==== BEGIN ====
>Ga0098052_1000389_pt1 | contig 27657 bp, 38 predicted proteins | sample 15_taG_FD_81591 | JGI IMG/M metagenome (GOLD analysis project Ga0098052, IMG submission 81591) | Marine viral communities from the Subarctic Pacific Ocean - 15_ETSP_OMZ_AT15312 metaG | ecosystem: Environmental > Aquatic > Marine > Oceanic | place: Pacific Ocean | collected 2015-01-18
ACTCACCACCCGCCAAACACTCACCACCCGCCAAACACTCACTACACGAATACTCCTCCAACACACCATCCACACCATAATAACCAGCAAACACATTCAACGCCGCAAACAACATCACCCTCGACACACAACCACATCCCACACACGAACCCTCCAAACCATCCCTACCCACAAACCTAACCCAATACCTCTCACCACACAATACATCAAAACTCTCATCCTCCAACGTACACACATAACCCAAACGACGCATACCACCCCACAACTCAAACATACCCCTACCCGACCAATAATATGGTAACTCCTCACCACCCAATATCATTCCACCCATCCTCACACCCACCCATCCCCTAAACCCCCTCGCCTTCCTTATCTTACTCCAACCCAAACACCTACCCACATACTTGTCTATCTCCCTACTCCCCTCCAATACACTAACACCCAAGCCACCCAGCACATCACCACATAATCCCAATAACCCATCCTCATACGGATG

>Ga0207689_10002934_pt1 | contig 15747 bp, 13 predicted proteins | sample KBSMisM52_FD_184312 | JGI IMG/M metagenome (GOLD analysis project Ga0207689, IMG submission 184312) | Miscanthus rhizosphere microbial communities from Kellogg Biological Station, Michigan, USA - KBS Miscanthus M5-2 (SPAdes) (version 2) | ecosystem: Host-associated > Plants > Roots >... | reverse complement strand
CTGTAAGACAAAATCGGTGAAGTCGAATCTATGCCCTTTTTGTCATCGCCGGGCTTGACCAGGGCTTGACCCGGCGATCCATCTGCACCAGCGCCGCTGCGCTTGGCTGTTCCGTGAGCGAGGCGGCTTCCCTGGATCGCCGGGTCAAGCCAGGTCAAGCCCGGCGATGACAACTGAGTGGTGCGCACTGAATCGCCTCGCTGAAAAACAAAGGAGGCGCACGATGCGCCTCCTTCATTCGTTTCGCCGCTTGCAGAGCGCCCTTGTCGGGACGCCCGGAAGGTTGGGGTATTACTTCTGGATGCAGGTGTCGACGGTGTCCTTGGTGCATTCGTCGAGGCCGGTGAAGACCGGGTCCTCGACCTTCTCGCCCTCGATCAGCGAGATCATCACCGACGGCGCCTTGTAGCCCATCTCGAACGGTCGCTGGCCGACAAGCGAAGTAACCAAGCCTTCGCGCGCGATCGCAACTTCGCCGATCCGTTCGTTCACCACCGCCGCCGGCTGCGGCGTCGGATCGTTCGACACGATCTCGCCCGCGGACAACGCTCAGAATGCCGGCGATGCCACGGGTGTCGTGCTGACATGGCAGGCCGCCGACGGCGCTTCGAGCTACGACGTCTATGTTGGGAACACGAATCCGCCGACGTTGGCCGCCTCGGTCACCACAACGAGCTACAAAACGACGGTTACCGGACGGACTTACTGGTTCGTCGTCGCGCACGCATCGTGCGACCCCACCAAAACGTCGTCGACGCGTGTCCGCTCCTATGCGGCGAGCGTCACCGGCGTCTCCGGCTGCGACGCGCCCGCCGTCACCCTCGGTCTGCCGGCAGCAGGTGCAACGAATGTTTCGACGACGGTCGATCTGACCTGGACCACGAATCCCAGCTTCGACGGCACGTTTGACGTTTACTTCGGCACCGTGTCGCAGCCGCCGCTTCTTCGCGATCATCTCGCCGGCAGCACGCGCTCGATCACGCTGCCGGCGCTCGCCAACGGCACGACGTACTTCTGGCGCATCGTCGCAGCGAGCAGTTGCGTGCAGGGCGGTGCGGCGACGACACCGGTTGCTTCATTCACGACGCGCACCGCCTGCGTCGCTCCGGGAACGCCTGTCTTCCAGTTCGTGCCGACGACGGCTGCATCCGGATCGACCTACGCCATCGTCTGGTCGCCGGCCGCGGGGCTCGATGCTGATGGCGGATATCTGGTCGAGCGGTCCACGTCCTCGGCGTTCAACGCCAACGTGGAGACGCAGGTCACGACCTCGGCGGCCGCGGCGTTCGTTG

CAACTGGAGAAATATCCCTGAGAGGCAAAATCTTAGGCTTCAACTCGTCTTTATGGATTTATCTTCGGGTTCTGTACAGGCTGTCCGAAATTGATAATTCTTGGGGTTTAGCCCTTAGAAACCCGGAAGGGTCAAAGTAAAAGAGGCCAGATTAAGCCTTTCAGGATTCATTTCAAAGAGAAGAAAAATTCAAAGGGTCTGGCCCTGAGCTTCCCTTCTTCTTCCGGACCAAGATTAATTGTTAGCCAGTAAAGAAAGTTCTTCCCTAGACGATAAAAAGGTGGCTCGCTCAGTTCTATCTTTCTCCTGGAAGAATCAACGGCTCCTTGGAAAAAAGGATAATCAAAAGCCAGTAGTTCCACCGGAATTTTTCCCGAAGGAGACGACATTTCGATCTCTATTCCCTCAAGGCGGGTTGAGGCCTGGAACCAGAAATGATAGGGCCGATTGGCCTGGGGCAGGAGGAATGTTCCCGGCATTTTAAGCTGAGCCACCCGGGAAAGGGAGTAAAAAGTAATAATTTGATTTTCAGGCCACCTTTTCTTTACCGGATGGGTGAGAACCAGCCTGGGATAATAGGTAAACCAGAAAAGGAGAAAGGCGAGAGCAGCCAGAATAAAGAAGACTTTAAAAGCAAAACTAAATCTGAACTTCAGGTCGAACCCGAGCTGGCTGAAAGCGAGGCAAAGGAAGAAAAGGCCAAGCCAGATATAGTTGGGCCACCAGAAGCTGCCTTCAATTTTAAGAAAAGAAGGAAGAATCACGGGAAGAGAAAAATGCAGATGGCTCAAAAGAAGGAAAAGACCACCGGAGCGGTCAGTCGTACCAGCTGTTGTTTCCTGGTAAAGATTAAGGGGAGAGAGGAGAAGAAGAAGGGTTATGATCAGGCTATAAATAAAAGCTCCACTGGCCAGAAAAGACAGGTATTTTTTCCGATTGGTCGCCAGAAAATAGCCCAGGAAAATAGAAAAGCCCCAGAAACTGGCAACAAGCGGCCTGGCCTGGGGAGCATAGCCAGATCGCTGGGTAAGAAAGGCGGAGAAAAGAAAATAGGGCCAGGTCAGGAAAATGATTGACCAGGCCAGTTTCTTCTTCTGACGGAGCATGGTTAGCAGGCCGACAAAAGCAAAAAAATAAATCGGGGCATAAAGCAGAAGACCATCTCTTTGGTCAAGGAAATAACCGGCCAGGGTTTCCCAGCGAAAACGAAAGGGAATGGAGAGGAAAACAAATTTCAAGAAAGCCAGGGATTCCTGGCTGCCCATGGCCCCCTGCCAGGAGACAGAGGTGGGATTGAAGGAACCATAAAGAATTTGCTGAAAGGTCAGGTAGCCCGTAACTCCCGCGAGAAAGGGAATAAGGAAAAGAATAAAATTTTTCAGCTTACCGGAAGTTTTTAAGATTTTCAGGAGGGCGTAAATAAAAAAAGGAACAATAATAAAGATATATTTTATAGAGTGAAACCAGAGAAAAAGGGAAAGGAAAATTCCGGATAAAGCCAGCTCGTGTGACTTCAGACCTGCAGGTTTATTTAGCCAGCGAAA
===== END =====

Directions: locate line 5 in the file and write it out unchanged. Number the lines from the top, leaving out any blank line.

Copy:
CAACTGGAGAAATATCCCTGAGAGGCAAAATCTTAGGCTTCAACTCGTCTTTATGGATTTATCTTCGGGTTCTGTACAGGCTGTCCGAAATTGATAATTCTTGGGGTTTAGCCCTTAGAAACCCGGAAGGGTCAAAGTAAAAGAGGCCAGATTAAGCCTTTCAGGATTCATTTCAAAGAGAAGAAAAATTCAAAGGGTCTGGCCCTGAGCTTCCCTTCTTCTTCCGGACCAAGATTAATTGTTAGCCAGTAAAGAAAGTTCTTCCCTAGACGATAAAAAGGTGGCTCGCTCAGTTCTATCTTTCTCCTGGAAGAATCAACGGCTCCTTGGAAAAAAGGATAATCAAAAGCCAGTAGTTCCACCGGAATTTTTCCCGAAGGAGACGACATTTCGATCTCTATTCCCTCAAGGCGGGTTGAGGCCTGGAACCAGAAATGATAGGGCCGATTGGCCTGGGGCAGGAGGAATGTTCCCGGCATTTTAAGCTGAGCCACCCGGGAAAGGGAGTAAAAAGTAATAATTTGATTTTCAGGCCACCTTTTCTTTACCGGATGGGTGAGAACCAGCCTGGGATAATAGGTAAACCAGAAAAGGAGAAAGGCGAGAGCAGCCAGAATAAAGAAGACTTTAAAAGCAAAACTAAATCTGAACTTCAGGTCGAACCCGAGCTGGCTGAAAGCGAGGCAAAGGAAGAAAAGGCCAAGCCAGATATAGTTGGGCCACCAGAAGCTGCCTTCAATTTTAAGAAAAGAAGGAAGAATCACGGGAAGAGAAAAATGCAGATGGCTCAAAAGAAGGAAAAGACCACCGGAGCGGTCAGTCGTACCAGCTGTTGTTTCCTGGTAAAGATTAAGGGGAGAGAGGAGAAGAAGAAGGGTTATGATCAGGCTATAAATAAAAGCTCCACTGGCCAGAAAAGACAGGTATTTTTTCCGATTGGTCGCCAGAAAATAGCCCAGGAAAATAGAAAAGCCCCAGAAACTGGCAACAAGCGGCCTGGCCTGGGGAGCATAGCCAGATCGCTGGGTAAGAAAGGCGGAGAAAAGAAAATAGGGCCAGGTCAGGAAAATGATTGACCAGGCCAGTTTCTTCTTCTGACGGAGCATGGTTAGCAGGCCGACAAAAGCAAAAAAATAAATCGGGGCATAAAGCAGAAGACCATCTCTTTGGTCAAGGAAATAACCGGCCAGGGTTTCCCAGCGAAAACGAAAGGGAATGGAGAGGAAAACAAATTTCAAGAAAGCCAGGGATTCCTGGCTGCCCATGGCCCCCTGCCAGGAGACAGAGGTGGGATTGAAGGAACCATAAAGAATTTGCTGAAAGGTCAGGTAGCCCGTAACTCCCGCGAGAAAGGGAATAAGGAAAAGAATAAAATTTTTCAGCTTACCGGAAGTTTTTAAGATTTTCAGGAGGGCGTAAATAAAAAAAGGAACAATAATAAAGATATATTTTATAGAGTGAAACCAGAGAAAAAGGGAAAGGAAAATTCCGGATAAAGCCAGCTCGTGTGACTTCAGACCTGCAGGTTTATTTAGCCAGCGAAA